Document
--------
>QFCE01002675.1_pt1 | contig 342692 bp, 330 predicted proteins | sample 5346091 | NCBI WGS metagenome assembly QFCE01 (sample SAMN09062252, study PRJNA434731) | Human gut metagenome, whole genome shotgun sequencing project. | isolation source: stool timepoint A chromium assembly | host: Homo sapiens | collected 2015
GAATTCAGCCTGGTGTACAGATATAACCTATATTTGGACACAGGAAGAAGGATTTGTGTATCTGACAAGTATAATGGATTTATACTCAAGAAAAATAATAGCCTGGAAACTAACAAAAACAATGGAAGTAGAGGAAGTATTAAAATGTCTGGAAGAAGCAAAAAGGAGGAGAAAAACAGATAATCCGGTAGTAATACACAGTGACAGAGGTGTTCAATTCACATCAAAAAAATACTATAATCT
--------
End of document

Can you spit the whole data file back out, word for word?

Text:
>QFCE01002675.1_pt1 | contig 342692 bp, 330 predicted proteins | sample 5346091 | NCBI WGS metagenome assembly QFCE01 (sample SAMN09062252, study PRJNA434731) | Human gut metagenome, whole genome shotgun sequencing project. | isolation source: stool timepoint A chromium assembly | host: Homo sapiens | collected 2015
GAATTCAGCCTGGTGTACAGATATAACCTATATTTGGACACAGGAAGAAGGATTTGTGTATCTGACAAGTATAATGGATTTATACTCAAGAAAAATAATAGCCTGGAAACTAACAAAAACAATGGAAGTAGAGGAAGTATTAAAATGTCTGGAAGAAGCAAAAAGGAGGAGAAAAACAGATAATCCGGTAGTAATACACAGTGACAGAGGTGTTCAATTCACATCAAAAAAATACTATAATCT